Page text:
LITTLE FALLS -- Anyone seeking a history of the Kiewel's Brewery in Little Falls would do right to start with Chris Anderson.
Even though his only experience with the brewery itself was using it as an abandoned play place with his friends when he was 8 years old, today Anderson is the owner of an impressive collection of memorabilia from throughout the Little Falls-based brewery's existence from 1898 to 1961.
"I grew up six blocks away from Kiewel's Brewery and we used to go in there because it was empty," said Anderson. "I was not a collector at that time, I was a destroyer."
Now Anderson has a room in his Little Falls home dedicated to Kiewel's, makers of Kiewel's Standard, White Rose and eventually White Label beers.
The room marks the history of the brewery as dozens of advertisements spanning 60 years line the walls, beer cans and bottles fill shelves, kegs and wooden cases are stacked on the floor, and lighted signs sit atop furniture. In all, Anderson figures he has more than 300 Kiewel's pieces, including the framed diploma the brewery owner's son received when he became a brewmaster and the first license issued to the brewery.
But Kiewel's memorabilia wasn't how Anderson got into collecting.
A life-long Little Falls resident, Anderson started as a collector of stoneware items. While at a convention, another collector asked him if he had ever heard of Kiewel's Brewery and when Anderson learned there was an interest in such memorabilia, he started seeking it himself.
He's been seriously collecting Kiewel's items for the past 12 years. The first pieces he acquired were a couple of beer bottle labels, a wooden case and two lights bearing the Kiewel's name. The lights, which now include several old neon signs, remain his favorite Kiewel's pieces.
"They're always so hard to find," Anderson said.
Favorite beer: Grain Belt Premium. "But we usually by Michelob Golden Draft."
Collectibles aside from Kiewel's memorabilia: Little Falls memorabilia, advertising items, stoneware and glassware. "But I focus a lot on Kiewel's and the stoneware."
Hobbies other than collecting: Fishing, especially ice fishing, farming and building. "I love to build. If I think I can build it, I'll build it."
Favorite food: "Anything my wife (Kelsi) puts on the table for me. When you got a wife that likes to cook would you want to go out and eat?" His favorite meals are a good grilled steak and a fresh piece of fish.
Ideal job: The one he currently has, as owner of Anderson Siding and Windows. "I just feel that being self-employed is anybody's dream."
Best piece of advice he's ever given: "To be true and honest to people will get you anywhere in life you want to be."
Most proud moment: Being self-employed and meeting his wife. "When I met her I knew she was going to be my wife. I just had that feeling."
Anderson began asking people around Little Falls, many of whom he knew had a connection with the brewery while it was open, to see if they had kept any Kiewel's items.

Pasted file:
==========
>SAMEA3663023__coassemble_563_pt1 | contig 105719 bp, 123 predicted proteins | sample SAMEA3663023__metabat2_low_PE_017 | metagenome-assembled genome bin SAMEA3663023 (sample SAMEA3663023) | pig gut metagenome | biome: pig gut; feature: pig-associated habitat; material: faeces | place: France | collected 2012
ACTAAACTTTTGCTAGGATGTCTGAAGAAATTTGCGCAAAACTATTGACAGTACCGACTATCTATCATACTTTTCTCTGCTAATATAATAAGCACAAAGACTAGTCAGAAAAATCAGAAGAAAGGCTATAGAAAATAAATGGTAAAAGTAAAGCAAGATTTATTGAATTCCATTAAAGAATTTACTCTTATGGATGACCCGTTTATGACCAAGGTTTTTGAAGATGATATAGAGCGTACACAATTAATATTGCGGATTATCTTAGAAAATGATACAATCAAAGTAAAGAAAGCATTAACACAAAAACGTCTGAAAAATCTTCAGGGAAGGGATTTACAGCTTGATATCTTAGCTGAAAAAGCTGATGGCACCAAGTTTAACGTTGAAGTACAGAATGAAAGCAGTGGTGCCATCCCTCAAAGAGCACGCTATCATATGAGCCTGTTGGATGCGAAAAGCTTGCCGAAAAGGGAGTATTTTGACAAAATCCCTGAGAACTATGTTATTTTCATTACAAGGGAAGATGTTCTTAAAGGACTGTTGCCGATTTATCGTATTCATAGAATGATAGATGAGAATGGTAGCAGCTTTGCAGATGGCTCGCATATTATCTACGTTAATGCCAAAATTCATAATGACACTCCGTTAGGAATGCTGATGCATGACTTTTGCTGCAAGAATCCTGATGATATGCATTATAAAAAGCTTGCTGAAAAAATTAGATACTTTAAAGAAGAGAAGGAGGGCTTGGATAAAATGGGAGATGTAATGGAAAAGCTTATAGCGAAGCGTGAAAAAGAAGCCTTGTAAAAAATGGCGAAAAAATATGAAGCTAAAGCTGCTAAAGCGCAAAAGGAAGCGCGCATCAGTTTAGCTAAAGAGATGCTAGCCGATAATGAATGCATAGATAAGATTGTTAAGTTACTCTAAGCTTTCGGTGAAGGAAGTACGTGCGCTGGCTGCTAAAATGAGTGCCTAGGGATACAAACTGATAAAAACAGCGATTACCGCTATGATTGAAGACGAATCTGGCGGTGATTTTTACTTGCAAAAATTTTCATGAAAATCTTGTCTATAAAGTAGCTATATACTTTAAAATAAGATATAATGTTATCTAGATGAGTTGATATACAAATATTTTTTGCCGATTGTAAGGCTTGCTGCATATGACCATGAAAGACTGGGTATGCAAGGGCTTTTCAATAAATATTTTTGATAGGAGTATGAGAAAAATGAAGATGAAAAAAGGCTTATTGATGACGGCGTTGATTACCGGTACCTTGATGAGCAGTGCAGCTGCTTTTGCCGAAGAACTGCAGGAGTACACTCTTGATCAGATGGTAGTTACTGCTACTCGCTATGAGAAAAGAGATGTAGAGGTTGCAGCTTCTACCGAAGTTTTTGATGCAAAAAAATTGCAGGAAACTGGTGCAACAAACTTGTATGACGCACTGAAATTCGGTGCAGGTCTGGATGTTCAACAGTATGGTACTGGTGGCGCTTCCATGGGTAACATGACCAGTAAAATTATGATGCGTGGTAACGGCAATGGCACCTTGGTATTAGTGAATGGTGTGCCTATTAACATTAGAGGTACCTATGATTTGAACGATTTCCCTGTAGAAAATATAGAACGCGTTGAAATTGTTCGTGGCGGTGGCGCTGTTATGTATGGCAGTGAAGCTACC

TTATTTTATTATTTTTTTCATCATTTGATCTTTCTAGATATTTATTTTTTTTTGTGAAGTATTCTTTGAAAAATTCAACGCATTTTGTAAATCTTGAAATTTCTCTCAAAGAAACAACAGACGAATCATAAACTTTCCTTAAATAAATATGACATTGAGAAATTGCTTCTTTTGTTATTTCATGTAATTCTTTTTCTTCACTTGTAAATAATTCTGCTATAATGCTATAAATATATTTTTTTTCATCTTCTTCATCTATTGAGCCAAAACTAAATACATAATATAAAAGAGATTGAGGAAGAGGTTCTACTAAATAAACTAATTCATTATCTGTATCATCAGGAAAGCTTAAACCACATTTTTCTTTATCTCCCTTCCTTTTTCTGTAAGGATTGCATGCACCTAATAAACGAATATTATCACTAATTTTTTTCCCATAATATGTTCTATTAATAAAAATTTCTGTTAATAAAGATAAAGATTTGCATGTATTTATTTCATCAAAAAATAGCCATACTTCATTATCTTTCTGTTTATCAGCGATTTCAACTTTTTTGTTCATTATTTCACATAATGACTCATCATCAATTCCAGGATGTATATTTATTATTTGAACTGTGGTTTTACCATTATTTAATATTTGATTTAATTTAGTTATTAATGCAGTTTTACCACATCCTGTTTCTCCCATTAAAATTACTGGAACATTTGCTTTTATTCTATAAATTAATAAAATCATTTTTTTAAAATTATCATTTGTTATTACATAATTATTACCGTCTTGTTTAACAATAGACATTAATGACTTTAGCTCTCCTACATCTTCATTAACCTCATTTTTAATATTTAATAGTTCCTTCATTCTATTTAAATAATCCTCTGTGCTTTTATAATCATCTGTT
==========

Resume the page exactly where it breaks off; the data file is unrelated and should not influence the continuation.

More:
"I'm a local boy so I know a lot of people and that's been the thing," he said. "It also doesn't hurt that people know you have a collection and would rather sell to me than to someone just looking to make a buck off them."
He said many people are interested in his collection and on occasions he will show his room dedicated to Kiewel's. A few years ago he even had the opportunity to show the descendants of the original owner, Jacob Kiewel, his collection. He had fun with the Kiewel descendants by putting old Kiewel's labels onto new beer. He said they were shocked at first, thinking the beer was still being made, but even after learning that the labels were old the Kiewel heirs wanted to keep the bottles.
As such an avid collector, Anderson himself has had only one chance to taste Kiewel's beer. Several bottles he has are full and about two years ago one of them broke open. He said the beer smelled fine, but fear of getting sick outweighed his desire to taste the beer.
As told by those who drank Kiewel's, the only beer that comes close to it in taste is Grain Belt Premium, Anderson said. He noted that two of Jacob Kiewel's sons served as president of Minnesota Brewing Company, the makers of Grain Belt beers, and the rumor is that the Kiewel recipe went into Grain Belt Premium. To add further to the speculation, Anderson points out the similarities between the bottles of the two beers.
"I don't know, but there are guys around still today who swear it's Kiewel's," Anderson said.
For now, Anderson said he's happy to continue to collect. He and his wife, Kelsi, live in a historic Little Falls home that he and previous owners have been working to remodel and he owns his own business, Anderson Siding and Windows. He said as long as he can keep up the work he plans to never retire. As for selling his memorabilia, Anderson said it's not in the cards -- yet.
"Maybe one day down the road I'll sell this stuff like people have been selling to me and turn it back into money somehow," he said. Until then, he said he will continue to hunt down Kiewel's items to add to his collection.
MATT ERICKSON can be reached at email@example.com or 855-5857.
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